Deutsche Bank has predicted that the price of bitcoin will increase nearly 40% from the current level to $28K by the end of the year. The bank’s analysts also warned that “the crypto free fall could continue.”
Deutsche Bank’s Bitcoin Price Prediction
Deutsche Bank has reportedly predicted that the price of bitcoin will rise to $28,000 by year-end, Bloomberg reported Wednesday, citing an analysis by the bank’s senior economist and market strategist Marion Laboure and research analyst Galina Pozdnyakova.
Based on their analysis, bitcoin’s price will rally 38% from the current price of $20,329 given how closely BTC has been trading with U.S. stocks.
They noted that cryptocurrencies have been correlated to benchmarks like the tech-heavy Nasdaq 100 and the S&P 500 since November. The S&P 500 is down 21% since the beginning of the year. The Deutsche Bank strategists expect the index to recover to January levels by the end of the year.
Laboure and Pozdnyakova liken bitcoin to diamonds, rather than gold, the publication conveyed. They referenced the tale of De Beers, a major company in the diamond industry that was able to change consumer perception about diamonds through advertising efforts.
“By marketing an idea rather than a product, they built a solid foundation for the $72 billion-a-year diamond industry, which they have dominated for the last eighty years,” the analysts detailed, elaborating:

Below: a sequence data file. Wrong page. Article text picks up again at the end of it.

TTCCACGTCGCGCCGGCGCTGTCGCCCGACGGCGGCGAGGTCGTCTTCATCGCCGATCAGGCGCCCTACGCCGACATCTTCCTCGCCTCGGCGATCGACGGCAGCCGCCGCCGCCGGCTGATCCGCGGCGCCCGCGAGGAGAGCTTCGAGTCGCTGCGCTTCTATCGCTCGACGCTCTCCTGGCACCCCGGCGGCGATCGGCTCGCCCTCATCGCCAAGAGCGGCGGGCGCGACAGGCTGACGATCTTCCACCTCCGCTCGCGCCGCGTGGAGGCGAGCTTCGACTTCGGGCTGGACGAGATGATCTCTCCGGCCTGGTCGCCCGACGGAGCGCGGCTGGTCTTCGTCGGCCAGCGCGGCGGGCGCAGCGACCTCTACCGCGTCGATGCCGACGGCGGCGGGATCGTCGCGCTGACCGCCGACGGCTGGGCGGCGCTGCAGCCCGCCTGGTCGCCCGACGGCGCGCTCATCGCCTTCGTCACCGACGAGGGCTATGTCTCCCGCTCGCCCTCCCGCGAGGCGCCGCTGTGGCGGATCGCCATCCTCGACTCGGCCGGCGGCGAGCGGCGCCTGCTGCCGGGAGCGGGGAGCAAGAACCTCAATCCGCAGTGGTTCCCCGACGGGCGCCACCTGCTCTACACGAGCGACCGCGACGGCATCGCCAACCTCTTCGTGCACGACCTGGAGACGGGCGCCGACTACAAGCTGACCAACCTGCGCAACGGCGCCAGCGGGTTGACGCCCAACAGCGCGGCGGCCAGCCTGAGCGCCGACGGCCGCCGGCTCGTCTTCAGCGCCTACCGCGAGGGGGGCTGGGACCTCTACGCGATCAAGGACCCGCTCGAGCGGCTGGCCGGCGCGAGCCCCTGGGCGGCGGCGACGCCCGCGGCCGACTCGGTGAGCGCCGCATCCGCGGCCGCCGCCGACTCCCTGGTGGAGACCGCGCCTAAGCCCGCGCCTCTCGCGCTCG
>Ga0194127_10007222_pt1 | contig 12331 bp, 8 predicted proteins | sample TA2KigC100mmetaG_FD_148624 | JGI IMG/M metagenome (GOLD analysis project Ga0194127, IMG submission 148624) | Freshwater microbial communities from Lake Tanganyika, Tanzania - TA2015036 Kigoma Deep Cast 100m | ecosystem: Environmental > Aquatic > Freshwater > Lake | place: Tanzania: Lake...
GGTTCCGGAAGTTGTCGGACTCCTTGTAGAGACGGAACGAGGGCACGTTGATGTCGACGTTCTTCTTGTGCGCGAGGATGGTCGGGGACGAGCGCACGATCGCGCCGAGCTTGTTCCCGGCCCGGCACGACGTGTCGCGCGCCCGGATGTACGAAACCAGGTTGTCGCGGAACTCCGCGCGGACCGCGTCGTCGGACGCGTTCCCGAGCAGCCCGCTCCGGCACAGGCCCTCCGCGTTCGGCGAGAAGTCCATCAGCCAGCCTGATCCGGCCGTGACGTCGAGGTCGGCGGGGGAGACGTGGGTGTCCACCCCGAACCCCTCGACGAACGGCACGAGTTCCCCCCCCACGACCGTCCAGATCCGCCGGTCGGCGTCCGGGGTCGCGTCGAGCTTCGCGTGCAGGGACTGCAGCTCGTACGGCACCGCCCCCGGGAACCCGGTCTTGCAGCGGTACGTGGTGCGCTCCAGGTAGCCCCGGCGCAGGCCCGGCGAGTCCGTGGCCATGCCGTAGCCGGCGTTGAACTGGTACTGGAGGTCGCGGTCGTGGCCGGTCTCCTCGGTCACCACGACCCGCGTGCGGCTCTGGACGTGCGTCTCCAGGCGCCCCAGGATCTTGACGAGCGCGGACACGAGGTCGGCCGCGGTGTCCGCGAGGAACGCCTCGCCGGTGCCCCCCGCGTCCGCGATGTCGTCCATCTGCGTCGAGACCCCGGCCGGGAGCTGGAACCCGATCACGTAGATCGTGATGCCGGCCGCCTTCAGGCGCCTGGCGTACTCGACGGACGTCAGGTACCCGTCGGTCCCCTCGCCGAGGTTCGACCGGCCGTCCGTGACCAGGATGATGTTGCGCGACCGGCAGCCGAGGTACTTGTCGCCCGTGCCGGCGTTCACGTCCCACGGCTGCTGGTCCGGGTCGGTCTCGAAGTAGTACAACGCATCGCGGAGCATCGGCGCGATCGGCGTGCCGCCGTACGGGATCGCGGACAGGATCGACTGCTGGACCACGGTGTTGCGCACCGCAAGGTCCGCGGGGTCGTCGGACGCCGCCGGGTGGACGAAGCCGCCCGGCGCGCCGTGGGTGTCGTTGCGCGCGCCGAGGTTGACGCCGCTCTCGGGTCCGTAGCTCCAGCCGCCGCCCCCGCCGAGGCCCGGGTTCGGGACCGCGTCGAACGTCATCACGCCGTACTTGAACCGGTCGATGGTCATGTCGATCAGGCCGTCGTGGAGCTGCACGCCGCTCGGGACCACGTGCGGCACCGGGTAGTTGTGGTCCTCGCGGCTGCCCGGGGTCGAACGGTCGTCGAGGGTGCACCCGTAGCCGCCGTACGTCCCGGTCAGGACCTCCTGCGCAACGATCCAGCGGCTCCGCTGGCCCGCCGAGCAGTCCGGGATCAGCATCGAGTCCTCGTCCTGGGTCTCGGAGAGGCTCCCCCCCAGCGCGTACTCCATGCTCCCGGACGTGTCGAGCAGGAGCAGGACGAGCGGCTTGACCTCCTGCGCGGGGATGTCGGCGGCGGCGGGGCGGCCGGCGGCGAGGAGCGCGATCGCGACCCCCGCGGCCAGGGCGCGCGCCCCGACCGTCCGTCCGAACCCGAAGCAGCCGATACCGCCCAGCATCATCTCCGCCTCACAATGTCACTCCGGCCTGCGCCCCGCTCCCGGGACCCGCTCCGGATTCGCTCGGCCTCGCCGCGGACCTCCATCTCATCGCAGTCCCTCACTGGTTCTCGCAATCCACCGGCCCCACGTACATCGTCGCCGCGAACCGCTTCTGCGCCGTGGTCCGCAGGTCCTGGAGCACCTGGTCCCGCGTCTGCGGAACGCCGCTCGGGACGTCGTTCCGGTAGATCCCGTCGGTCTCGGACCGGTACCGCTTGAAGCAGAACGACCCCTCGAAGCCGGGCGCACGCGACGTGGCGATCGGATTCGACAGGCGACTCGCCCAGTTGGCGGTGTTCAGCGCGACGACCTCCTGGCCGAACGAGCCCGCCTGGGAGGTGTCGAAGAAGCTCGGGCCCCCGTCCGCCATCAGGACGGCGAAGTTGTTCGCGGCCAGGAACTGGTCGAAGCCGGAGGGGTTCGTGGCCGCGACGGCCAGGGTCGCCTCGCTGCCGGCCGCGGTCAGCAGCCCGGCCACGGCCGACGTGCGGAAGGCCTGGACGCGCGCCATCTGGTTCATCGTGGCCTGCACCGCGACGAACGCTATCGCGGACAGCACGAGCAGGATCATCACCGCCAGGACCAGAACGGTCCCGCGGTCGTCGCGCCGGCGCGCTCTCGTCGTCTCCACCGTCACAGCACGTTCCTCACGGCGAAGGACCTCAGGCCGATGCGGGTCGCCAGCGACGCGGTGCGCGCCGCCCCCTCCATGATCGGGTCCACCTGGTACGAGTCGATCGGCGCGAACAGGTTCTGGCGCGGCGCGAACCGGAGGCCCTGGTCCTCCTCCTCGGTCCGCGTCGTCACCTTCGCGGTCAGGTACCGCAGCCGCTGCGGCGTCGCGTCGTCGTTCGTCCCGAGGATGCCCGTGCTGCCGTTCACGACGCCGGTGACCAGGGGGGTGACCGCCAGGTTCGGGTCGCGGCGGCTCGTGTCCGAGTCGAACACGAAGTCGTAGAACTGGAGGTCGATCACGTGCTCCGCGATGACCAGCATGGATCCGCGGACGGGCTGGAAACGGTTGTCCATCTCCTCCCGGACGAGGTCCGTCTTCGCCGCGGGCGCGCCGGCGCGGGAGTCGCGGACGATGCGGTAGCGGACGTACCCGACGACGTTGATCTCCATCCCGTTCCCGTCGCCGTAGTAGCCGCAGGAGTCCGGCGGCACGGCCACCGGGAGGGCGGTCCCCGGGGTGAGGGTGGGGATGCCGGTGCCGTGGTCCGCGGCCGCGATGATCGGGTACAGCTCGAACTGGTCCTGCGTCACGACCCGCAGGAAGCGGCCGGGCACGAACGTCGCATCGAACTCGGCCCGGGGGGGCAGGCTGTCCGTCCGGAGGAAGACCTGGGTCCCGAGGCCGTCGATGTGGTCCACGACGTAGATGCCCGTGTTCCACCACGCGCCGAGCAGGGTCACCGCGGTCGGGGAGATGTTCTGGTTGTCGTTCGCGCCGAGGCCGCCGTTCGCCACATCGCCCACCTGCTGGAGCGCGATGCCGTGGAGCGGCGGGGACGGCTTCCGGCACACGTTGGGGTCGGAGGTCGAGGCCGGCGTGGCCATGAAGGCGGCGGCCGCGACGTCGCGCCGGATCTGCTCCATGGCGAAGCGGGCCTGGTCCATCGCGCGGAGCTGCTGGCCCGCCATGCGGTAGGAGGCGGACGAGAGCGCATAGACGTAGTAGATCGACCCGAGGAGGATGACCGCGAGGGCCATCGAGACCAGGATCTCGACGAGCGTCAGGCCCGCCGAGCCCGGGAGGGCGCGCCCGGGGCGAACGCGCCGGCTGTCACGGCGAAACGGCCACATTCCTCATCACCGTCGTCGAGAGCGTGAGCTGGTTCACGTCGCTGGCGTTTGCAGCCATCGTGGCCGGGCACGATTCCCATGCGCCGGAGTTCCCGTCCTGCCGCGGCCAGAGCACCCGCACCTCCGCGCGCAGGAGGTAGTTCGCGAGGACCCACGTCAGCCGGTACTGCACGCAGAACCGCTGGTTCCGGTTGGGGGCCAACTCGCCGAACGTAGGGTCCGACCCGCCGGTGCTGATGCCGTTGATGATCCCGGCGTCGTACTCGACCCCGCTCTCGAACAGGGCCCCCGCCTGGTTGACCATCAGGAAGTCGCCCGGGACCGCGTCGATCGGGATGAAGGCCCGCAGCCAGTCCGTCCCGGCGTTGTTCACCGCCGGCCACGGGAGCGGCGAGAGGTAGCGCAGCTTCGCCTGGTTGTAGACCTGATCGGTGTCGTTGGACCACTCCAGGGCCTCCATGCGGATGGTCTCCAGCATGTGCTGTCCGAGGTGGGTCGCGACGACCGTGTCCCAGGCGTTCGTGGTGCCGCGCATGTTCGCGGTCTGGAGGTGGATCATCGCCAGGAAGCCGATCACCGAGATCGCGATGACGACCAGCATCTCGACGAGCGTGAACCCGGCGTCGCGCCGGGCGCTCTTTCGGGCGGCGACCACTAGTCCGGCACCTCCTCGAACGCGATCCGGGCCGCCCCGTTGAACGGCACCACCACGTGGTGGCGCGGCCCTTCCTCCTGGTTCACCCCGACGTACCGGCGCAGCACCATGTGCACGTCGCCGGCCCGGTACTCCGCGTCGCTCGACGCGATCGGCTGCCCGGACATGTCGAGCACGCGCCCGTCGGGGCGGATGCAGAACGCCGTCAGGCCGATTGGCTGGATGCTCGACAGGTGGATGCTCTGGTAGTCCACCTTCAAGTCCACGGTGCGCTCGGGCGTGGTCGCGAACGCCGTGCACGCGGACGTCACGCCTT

What’s true for diamonds is true for many goods and services, including bitcoins.
The Deutsche Bank research analysts also discussed recent turmoil in the crypto space, including troubles at some crypto lenders such as Celsius Network.
“Stabilizing token prices is hard because there are no common valuation models like those within the public equity system. In addition, the crypto market is highly fragmented,” they opined, warning:
The crypto free fall could continue because of the system’s complexity.
Laboure previously said she could “potentially” see bitcoin becoming “the 21st-century digital gold,” emphasizing that “People have always sought assets that were not controlled by governments.” The economist noted: “Gold has had this role for centuries … Let’s not forget that gold was also volatile historically.”
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